Honors College Thesis


Oxidative Stress Response Genes: A Circadian Connection? Public Deposited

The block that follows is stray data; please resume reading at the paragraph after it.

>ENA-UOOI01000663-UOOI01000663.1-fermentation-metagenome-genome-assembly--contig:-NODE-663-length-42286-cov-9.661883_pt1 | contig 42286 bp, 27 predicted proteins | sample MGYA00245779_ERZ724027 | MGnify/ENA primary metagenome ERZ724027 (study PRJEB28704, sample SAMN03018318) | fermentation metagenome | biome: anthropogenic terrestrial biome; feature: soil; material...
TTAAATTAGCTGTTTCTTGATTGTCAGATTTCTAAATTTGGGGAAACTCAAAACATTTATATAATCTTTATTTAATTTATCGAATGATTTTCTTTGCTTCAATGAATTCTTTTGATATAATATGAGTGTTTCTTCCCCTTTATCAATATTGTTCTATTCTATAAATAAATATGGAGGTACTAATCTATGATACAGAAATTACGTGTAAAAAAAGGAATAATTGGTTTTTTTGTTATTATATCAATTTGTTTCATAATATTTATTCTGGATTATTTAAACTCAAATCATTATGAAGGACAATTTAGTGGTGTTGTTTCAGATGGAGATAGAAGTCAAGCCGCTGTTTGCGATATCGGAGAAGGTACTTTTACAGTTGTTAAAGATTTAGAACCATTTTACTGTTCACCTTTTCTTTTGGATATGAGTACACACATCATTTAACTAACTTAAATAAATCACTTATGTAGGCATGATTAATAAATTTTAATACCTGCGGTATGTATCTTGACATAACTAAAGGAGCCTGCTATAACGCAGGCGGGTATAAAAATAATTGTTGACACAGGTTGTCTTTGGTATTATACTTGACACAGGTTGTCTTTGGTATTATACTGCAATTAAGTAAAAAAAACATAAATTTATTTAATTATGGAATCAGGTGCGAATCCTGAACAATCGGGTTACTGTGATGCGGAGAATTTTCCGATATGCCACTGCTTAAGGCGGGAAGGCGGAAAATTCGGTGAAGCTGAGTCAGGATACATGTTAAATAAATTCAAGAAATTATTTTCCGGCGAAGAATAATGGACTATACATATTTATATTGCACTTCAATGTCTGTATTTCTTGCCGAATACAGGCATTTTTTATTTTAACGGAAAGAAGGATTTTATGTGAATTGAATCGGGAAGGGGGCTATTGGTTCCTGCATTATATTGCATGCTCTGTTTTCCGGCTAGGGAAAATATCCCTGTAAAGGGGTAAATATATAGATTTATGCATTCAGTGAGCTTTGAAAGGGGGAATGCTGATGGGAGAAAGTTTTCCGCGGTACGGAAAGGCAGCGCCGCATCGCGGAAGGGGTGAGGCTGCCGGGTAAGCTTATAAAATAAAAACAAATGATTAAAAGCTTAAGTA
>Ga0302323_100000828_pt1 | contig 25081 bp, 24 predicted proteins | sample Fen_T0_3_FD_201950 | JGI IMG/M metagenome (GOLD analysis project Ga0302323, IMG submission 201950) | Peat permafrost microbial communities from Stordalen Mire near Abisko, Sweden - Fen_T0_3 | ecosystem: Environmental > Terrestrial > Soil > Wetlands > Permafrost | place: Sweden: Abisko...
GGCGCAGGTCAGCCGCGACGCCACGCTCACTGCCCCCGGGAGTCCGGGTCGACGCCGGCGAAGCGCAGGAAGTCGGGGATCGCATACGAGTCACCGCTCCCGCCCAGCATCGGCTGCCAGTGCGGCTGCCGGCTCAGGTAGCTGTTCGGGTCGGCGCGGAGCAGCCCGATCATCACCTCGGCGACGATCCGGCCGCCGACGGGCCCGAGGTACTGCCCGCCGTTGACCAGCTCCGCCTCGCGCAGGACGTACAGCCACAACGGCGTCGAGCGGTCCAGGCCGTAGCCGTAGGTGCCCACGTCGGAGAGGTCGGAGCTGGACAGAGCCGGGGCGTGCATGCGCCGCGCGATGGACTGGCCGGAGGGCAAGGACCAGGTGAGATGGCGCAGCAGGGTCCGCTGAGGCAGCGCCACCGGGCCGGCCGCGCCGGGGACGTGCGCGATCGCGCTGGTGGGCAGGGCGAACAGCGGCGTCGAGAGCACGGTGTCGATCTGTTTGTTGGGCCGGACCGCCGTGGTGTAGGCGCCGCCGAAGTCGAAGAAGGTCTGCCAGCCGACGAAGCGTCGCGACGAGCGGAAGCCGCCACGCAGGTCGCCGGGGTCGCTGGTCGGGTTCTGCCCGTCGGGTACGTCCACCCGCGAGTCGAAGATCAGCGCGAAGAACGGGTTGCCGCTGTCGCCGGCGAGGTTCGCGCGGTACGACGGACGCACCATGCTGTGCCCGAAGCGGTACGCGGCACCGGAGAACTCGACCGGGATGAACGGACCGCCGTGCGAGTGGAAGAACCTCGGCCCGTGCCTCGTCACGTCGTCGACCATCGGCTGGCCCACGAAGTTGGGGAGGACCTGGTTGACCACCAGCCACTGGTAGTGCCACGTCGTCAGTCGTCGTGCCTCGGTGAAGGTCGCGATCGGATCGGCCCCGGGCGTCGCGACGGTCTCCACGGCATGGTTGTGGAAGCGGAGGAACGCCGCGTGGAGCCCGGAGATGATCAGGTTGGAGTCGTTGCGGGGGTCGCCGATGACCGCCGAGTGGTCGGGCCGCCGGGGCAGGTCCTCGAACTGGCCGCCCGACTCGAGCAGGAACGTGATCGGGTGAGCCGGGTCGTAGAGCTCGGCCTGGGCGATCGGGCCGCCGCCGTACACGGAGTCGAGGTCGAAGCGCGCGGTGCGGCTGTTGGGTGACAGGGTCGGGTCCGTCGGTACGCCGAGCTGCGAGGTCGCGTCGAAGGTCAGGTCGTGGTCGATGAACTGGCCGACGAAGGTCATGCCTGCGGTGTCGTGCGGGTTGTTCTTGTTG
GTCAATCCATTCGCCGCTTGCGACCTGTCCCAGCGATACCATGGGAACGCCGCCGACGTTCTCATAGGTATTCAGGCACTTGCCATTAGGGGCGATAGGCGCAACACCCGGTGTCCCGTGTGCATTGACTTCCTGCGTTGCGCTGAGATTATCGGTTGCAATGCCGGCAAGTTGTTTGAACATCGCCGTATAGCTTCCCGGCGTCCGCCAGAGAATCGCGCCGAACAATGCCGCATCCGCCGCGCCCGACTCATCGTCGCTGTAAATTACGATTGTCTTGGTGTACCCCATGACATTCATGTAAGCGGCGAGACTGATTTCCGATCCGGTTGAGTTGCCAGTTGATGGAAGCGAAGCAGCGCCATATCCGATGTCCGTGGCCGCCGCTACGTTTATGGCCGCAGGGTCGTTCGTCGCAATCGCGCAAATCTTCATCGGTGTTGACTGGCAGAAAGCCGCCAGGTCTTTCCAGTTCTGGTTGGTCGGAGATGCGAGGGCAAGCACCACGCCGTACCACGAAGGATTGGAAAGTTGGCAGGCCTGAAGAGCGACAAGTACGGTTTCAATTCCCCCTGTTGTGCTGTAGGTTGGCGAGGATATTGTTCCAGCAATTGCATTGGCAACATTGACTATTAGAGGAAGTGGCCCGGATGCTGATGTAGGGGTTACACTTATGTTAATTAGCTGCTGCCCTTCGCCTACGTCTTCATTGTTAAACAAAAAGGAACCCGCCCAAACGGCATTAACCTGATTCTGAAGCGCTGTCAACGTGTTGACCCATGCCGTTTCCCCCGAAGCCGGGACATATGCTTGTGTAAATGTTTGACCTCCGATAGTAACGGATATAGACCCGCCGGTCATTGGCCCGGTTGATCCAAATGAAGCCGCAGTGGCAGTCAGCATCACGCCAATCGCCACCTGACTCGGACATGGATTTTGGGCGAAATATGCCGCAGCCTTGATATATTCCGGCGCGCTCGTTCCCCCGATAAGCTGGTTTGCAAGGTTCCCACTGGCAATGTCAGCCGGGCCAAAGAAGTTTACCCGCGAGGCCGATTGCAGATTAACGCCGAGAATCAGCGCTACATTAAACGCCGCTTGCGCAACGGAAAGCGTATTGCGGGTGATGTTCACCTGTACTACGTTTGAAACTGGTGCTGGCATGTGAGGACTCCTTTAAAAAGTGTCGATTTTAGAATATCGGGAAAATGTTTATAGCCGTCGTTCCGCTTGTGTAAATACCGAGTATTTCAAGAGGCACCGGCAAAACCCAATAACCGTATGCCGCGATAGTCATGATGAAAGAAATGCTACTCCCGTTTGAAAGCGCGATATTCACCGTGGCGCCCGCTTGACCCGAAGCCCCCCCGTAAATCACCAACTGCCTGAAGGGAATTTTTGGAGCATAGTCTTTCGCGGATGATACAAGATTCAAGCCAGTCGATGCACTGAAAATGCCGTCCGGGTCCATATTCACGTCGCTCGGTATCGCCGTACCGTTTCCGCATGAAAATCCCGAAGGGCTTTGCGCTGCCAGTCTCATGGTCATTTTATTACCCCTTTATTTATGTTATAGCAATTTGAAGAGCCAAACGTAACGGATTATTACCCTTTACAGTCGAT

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  • Circadian clocks are internal mechanisms regulating many physiological processes. Research suggests that the circadian clock may regulate repair of cellular damage caused by reactive oxygen species (ROS), but molecular pathways from the clock to ROS repair are not known. The gene cncC, known in mammals as Nrf2, and its repressor keap1, mediate the cellular responses to oxidative stress and activate genes such as glutathiones- transferase (gstD1) and glutamate cysteine ligase (Gclc), which encode important detoxification enzymes. The question addressed in this study was whether clock genes regulate the response to oxidative stress in Drosophila melanogaster by stimulating expression of cncC/Nrf2 and keap1, which then activate gstD1 and Gclc. Expression profiles of cncC/Nrf2, keap1, gstD1, and Gclc were measured in flies with normal or disrupted clocks over a 24 h period. We show the circadian clock does not control transcription of cncC/Nrf2 and keap1. In contrast, the effector genes gstD1 and Gclc showed daily rhythms of expression, which were disrupted in clock mutants. These results suggest that the clock may modulate the expression of genes involved in ROS protection. This study provides new knowledge on ROS regulation, which is a rising health concern due to the cellular damage they cause.
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